Shear waste

Efficient e-waste recycling technology on the anvil

By Monali Sharma
Published: Saturday 15 June 2002

 A solution to the mountains o (Credit: Basel Action Network)cleaner recycling of electronic waste is something the industry has been looking forward to for the last one decade. It might just have got lucky. Considering that in the us alone in 1988 5-7 million tonnes of e-waste was generated and that 50-80 per cent of it was exported to developing countries like India the breakthrough could be a real boon.

e-waste is toxic in nature, containing lead, beryllium, mercury and cadmium. The recycling methods adopted in countries like India include open burning of circuit boards or using acid strips, which are potentially harmful.

New Generation Plastic Inc (ngp), a us-based company has developed ultra high shearing (uhs) technology. Currently most of the recycling technologies involve sorting of waste as per type of polymer or colour and use of chemicals 'compatilisers'. These compatilisers are very expensive and make recycling an unviable option. The uhs technology has two advantages over existing technologies.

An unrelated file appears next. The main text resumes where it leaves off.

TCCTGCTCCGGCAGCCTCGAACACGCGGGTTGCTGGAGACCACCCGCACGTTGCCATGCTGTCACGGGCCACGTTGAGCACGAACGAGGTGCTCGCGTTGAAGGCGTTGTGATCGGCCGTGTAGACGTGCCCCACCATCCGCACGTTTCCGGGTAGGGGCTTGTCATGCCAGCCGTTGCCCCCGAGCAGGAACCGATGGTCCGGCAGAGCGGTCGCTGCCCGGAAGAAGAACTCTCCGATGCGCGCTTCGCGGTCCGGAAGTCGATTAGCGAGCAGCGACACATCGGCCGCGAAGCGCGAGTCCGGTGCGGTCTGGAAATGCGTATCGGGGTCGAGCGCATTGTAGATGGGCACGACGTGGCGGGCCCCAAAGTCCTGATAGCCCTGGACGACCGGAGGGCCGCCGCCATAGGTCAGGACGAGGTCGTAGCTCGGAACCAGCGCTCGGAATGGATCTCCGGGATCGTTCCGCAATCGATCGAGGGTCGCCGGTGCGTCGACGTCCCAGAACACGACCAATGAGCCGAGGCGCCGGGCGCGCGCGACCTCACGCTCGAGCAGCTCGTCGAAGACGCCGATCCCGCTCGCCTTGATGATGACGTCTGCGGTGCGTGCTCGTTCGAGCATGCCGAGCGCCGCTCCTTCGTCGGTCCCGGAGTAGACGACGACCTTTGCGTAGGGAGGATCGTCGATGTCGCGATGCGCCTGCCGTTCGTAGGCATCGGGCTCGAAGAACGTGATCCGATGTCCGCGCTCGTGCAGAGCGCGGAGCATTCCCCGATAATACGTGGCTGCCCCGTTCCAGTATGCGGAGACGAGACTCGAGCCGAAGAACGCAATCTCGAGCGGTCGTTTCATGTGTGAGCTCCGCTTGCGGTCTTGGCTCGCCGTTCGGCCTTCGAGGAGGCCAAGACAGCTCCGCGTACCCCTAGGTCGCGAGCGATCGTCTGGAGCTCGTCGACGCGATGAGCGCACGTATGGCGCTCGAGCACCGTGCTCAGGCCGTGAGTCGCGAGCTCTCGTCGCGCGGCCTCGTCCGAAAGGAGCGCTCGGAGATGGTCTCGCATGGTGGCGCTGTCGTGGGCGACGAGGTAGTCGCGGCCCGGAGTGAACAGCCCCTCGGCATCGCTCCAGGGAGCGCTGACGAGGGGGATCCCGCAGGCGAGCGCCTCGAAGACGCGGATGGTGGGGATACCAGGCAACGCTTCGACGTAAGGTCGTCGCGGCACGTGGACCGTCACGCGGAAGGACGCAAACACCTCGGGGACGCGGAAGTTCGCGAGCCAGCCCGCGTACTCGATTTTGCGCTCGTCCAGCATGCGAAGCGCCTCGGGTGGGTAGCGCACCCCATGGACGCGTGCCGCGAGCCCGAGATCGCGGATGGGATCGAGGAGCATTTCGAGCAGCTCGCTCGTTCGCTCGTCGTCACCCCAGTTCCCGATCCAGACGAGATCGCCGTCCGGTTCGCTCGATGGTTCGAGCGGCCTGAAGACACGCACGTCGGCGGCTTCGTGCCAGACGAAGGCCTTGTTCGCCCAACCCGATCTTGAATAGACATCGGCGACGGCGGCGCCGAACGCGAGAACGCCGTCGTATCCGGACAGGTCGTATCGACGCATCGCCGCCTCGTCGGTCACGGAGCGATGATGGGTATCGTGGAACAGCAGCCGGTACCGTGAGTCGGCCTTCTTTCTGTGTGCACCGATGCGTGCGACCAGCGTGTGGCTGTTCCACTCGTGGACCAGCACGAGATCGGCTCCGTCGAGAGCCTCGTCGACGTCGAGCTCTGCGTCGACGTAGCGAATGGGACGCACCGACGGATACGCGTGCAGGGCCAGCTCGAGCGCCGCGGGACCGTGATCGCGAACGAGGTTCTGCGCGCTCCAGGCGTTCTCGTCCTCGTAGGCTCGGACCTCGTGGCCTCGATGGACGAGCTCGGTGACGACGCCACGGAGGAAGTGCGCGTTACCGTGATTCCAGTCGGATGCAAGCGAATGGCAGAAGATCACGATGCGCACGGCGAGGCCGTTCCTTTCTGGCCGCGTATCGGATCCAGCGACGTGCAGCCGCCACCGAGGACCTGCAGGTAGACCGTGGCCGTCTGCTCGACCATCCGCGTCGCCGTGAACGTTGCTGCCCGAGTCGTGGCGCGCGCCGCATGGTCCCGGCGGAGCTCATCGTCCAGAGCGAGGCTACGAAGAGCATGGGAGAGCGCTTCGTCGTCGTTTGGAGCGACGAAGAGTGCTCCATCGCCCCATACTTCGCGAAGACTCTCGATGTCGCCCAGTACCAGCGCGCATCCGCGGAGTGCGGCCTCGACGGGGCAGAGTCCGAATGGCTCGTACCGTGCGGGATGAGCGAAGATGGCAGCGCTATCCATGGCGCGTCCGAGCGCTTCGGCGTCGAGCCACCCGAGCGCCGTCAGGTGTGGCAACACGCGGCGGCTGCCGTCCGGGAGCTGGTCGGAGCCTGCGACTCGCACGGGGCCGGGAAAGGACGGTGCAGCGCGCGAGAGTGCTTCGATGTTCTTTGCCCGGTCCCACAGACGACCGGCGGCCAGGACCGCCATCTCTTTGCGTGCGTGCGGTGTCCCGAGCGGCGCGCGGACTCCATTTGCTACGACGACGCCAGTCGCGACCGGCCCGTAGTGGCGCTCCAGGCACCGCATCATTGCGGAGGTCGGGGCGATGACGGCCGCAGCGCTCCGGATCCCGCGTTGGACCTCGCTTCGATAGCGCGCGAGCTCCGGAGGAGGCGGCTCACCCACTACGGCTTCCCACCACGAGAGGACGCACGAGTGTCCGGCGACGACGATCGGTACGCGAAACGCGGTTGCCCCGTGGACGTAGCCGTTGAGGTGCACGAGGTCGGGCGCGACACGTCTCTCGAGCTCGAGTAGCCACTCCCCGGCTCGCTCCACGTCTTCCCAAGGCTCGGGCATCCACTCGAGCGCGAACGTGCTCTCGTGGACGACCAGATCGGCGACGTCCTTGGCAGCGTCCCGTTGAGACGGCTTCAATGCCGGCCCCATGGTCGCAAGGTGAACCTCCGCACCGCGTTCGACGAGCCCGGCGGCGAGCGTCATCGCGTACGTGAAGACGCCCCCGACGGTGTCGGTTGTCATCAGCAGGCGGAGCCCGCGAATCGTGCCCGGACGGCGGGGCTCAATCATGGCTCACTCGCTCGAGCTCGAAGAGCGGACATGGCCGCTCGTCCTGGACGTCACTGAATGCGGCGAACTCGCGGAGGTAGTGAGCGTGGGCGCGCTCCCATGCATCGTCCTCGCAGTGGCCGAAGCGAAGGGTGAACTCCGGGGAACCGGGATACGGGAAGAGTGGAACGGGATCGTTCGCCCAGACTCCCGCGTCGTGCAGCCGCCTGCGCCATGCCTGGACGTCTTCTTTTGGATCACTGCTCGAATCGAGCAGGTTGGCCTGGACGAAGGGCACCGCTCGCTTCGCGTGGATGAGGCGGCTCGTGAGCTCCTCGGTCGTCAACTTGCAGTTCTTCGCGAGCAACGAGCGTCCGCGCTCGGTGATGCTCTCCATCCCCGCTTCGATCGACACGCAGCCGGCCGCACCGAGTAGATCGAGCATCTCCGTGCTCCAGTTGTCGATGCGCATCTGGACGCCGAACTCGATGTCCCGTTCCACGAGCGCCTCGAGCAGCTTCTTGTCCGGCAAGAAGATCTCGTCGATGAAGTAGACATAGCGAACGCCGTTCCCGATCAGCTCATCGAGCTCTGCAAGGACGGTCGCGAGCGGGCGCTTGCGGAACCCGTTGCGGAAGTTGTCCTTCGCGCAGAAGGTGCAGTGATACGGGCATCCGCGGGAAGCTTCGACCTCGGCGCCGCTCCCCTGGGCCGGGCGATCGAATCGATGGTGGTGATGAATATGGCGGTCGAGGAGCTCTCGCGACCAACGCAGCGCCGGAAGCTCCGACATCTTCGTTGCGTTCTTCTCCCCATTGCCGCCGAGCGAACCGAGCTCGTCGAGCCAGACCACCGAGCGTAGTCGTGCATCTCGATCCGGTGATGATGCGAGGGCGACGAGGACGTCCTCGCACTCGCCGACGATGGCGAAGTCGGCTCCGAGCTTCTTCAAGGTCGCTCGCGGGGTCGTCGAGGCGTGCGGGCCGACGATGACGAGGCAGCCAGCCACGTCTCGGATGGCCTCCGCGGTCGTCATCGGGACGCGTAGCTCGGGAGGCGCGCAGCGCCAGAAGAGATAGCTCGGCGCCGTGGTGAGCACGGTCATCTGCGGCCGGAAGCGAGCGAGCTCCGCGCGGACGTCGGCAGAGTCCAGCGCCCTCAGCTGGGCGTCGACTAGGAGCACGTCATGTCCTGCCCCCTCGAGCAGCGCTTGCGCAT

First, it can recycle a different assortment of wastes and secondly, it does not use any chemical additives. It is economical as well as environment- friendly. The technology is based on the principle of ultra shearing whereby a very high mechanical shear stress is generated to break chemical bonds of the different polymers and form a copolymer as bridge between different polymers.

Simply put, different plastics are fed into a specially designed shearing chamber with blades rotating at a very high speed. As the blades rotate, the mechanical stress generated is so high that it breaks the existing chemical bonds of plastic and pushes it beyond its limit of incompatibility to form new polymers. The product produced is a stabilised compound with superior quality than other processes not using chemical additives.

The uhs process is capable of recycling all kind of thermoplastics. The company has successfully tested this technology in blending various plastic waste streams from computer hardware in collaboration with Hewlett Packard post consumer pc dismantling Centre in France. Currently the company is in talks with department of Correze in West of France for construction of first industrial size computer scrap plant. It has already received or applied for patents in 59 countries, including a European patent granted in September 1998 for recycling purposes.

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